I love the National Audubon Society Regional Guide to New England because it handily identifies such a variety of things -- birds, trees, insects, etc -- that I am likely to encounter in my part of the country, removing a need for multiple guidebooks. The photos are very good and, plant-wise, I've never had a problem mapping what I see in the woods or yard to what is depicted in the book. The descriptions, while explanatory, are succinct so sometimes I do require supplementary information in the form of a library book or journal article. I don't usually carry this book with me when I go out -- it's a bit larger than the Birds of Connecticut Field Guide and does not fit so nicely in my coat pocket, but I tend to take a lot of photos with my cellphone of whatever looks interesting and the guide helps me identify the plants/trees/insects when I get home.

National Audubon Society Regional Guide to New England (Knopf, 1998)



Wordless Wednesday: Rainbow

The sky went a strange mustardy yellow-brown & the wind kicked up.
I thought for sure we were in for a monster storm, but then ... rainbow.


Wordless Wednesday: Green Apples

Green apples against a blue sky, with leaves limned in light.


Wordless Wednesday: Cranesbill

Cranesbill -- that's true geranium. The other plants we call "geraniums" are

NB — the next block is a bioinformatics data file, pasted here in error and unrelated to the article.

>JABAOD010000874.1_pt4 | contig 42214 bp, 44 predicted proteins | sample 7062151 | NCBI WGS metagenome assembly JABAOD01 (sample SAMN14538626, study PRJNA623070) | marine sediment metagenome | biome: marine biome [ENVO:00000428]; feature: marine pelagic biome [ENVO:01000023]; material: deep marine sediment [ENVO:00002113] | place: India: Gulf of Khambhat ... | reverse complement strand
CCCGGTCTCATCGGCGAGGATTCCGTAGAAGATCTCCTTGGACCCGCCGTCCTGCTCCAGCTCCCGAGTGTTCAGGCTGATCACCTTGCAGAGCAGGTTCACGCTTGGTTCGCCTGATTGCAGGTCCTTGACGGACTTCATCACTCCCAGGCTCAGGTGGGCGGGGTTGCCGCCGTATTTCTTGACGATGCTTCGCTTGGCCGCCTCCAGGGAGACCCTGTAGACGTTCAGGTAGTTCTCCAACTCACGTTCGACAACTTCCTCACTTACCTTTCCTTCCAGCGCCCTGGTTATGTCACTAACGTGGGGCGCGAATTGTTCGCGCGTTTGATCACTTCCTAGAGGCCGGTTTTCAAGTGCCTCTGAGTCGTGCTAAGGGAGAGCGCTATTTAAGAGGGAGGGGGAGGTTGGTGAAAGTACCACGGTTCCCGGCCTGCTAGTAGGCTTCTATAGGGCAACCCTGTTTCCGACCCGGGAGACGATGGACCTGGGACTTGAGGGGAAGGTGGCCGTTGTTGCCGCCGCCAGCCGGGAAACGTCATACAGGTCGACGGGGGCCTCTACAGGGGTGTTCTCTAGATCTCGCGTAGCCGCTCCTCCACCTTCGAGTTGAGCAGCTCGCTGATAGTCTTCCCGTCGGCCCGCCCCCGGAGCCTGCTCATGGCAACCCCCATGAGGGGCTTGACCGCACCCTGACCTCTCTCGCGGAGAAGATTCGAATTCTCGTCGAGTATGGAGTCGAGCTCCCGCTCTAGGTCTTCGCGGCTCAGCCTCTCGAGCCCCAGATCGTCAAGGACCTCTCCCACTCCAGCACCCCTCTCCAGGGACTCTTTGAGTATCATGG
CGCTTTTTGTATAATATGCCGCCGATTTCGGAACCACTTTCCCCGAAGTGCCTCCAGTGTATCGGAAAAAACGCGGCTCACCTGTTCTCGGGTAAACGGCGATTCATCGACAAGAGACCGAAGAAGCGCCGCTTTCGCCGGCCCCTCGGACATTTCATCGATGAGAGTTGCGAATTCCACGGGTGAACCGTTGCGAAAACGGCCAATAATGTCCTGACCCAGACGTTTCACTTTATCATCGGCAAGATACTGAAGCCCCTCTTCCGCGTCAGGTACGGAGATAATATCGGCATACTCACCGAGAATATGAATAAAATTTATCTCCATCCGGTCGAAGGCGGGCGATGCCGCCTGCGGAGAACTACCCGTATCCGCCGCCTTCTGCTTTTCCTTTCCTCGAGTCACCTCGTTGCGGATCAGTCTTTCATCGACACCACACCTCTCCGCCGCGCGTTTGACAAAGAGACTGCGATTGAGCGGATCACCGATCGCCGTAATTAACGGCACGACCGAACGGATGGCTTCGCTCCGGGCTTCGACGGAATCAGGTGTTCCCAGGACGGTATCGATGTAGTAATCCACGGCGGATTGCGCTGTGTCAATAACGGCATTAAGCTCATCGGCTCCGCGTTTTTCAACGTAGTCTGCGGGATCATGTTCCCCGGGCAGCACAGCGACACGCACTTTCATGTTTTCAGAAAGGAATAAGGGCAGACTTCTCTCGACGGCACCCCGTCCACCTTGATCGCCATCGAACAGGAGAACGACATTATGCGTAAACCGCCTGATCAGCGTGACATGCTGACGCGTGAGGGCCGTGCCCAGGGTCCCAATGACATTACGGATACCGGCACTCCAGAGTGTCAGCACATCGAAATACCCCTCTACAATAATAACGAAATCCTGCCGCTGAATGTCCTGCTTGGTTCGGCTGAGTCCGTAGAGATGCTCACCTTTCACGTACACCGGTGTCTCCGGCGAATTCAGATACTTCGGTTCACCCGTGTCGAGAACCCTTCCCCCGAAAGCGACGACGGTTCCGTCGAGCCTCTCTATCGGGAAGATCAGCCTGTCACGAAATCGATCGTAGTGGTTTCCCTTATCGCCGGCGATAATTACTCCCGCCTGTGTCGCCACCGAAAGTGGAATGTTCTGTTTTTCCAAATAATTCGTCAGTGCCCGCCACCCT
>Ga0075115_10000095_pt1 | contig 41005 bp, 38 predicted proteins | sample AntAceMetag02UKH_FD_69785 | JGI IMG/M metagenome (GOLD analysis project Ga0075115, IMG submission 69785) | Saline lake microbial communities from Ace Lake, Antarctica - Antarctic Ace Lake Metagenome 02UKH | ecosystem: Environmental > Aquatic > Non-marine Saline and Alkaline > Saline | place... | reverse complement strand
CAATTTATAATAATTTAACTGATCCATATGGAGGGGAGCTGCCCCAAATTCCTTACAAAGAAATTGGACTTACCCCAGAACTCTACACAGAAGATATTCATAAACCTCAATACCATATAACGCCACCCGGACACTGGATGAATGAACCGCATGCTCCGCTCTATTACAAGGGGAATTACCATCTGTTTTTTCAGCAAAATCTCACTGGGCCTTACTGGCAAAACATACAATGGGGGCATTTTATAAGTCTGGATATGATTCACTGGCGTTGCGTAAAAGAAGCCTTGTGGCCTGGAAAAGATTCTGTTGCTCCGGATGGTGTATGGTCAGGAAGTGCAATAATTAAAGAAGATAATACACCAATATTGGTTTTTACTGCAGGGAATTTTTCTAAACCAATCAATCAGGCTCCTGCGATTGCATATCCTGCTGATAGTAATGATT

actually pelargoniums ... because gardening isn't confusing enough, right?


Wordless Wednesday: Flutterby Friend

Blue Morpho butterfly (Morpho menelaus) getting all friendly.

Eventually, I stood up ... and walked around with it still clinging to my jeans.


Wordless Wednesday: Fallen Leaves

Autumn leaves scattered across the pavement like so much confetti


Wordless Wednesday: Autumn Woods

Amidst the russet and gold, I spy a splodge of (ever)green!


Wordless Wednesday: Salt Marsh

View of the salt marsh through the tall grasses at Rocky Neck State Park, Connecticut.


The Owl Who Liked Sitting on Caesar

Martin Windrow, smitten with his sister-in-law's owl, chooses to adopt an owl, Wellington, of his own and keep it in his south London flat. Perhaps unsurprisingly, that doesn't go well and it comes as some relief to Windrow when Wellington escapes. There's also some guilt and sorrow at the loss, understandably, but none of that stops Windrow from optimistically adopting another owl some time later.

This time he does it "right" by adopting a very young owl who has been hand-reared by humans since hatching and so thinks humans are pretty okay. This owl is Mumble, the owl who liked so much to perch on the bust of Caesar (Germanicus not Augustus). Her story is charming. Funny. Sad. And a little ... disgusting.

Yes, The Owl Who Liked Sitting on Caesar has "awwww" and "ewww" in equal measure. And even the "ewww" is oddly delightful. It's clear Windrow dearly loved Mumble and spent a good deal of time learning not just about her and her foibles, but all about owls in general. Throughout the book, Windrow interweaves the natural history of owls with his personal observations and day to day experiences with Mumble, and its fascinating stuff.

My only quibble with this book is a small but persnickety one. Simply put, the title is misleading -- there's no mention of Mumble sitting on the bust of Caesar until well toward the end of the book. Mumble isn't even shown sitting on Germanicus on any of the cover variants. Why this title, then? Unless it was to appeal more to the readers of the Windrow's military histories? Or maybe the title just gave Windrow a warm feeling and that's quite enough for anybody so stop being so critical, you horrible woman?

The Owl Who Liked Sitting on Caesar: Living With A Tawny Owl by Martin Windrow (Farrar, Straus & Giroux, 2014)